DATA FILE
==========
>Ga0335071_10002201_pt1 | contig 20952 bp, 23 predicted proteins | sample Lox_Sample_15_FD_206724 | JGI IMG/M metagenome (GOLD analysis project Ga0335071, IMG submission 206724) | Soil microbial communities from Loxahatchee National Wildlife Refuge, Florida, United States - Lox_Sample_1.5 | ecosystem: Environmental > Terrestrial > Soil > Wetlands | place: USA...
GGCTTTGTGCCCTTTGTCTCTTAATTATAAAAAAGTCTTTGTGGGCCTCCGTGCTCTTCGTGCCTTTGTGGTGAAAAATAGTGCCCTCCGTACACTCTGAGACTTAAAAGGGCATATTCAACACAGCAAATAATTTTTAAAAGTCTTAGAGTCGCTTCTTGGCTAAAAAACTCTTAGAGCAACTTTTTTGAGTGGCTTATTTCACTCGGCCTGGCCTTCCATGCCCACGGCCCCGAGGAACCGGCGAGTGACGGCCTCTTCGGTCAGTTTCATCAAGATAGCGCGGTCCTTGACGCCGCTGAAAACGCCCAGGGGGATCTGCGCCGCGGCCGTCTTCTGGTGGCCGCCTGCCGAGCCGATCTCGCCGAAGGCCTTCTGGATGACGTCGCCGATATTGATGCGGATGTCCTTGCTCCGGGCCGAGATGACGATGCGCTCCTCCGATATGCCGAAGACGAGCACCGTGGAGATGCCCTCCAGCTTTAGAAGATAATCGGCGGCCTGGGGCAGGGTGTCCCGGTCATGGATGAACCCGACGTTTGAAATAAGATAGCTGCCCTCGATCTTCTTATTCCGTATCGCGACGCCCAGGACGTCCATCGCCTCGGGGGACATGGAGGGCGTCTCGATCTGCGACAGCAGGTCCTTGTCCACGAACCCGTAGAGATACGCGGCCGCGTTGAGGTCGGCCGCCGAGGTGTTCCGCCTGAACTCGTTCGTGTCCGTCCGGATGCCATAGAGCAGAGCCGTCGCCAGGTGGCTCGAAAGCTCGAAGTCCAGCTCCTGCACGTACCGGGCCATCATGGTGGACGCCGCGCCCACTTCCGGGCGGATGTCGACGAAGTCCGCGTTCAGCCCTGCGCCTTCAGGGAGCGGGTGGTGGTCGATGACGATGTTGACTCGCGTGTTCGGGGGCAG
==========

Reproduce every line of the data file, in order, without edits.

>Ga0335071_10002201_pt1 | contig 20952 bp, 23 predicted proteins | sample Lox_Sample_15_FD_206724 | JGI IMG/M metagenome (GOLD analysis project Ga0335071, IMG submission 206724) | Soil microbial communities from Loxahatchee National Wildlife Refuge, Florida, United States - Lox_Sample_1.5 | ecosystem: Environmental > Terrestrial > Soil > Wetlands | place: USA...
GGCTTTGTGCCCTTTGTCTCTTAATTATAAAAAAGTCTTTGTGGGCCTCCGTGCTCTTCGTGCCTTTGTGGTGAAAAATAGTGCCCTCCGTACACTCTGAGACTTAAAAGGGCATATTCAACACAGCAAATAATTTTTAAAAGTCTTAGAGTCGCTTCTTGGCTAAAAAACTCTTAGAGCAACTTTTTTGAGTGGCTTATTTCACTCGGCCTGGCCTTCCATGCCCACGGCCCCGAGGAACCGGCGAGTGACGGCCTCTTCGGTCAGTTTCATCAAGATAGCGCGGTCCTTGACGCCGCTGAAAACGCCCAGGGGGATCTGCGCCGCGGCCGTCTTCTGGTGGCCGCCTGCCGAGCCGATCTCGCCGAAGGCCTTCTGGATGACGTCGCCGATATTGATGCGGATGTCCTTGCTCCGGGCCGAGATGACGATGCGCTCCTCCGATATGCCGAAGACGAGCACCGTGGAGATGCCCTCCAGCTTTAGAAGATAATCGGCGGCCTGGGGCAGGGTGTCCCGGTCATGGATGAACCCGACGTTTGAAATAAGATAGCTGCCCTCGATCTTCTTATTCCGTATCGCGACGCCCAGGACGTCCATCGCCTCGGGGGACATGGAGGGCGTCTCGATCTGCGACAGCAGGTCCTTGTCCACGAACCCGTAGAGATACGCGGCCGCGTTGAGGTCGGCCGCCGAGGTGTTCCGCCTGAACTCGTTCGTGTCCGTCCGGATGCCATAGAGCAGAGCCGTCGCCAGGTGGCTCGAAAGCTCGAAGTCCAGCTCCTGCACGTACCGGGCCATCATGGTGGACGCCGCGCCCACTTCCGGGCGGATGTCGACGAAGTCCGCGTTCAGCCCTGCGCCTTCAGGGAGCGGGTGGTGGTCGATGACGATGTTGACTCGCGTGTTCGGGGGCAG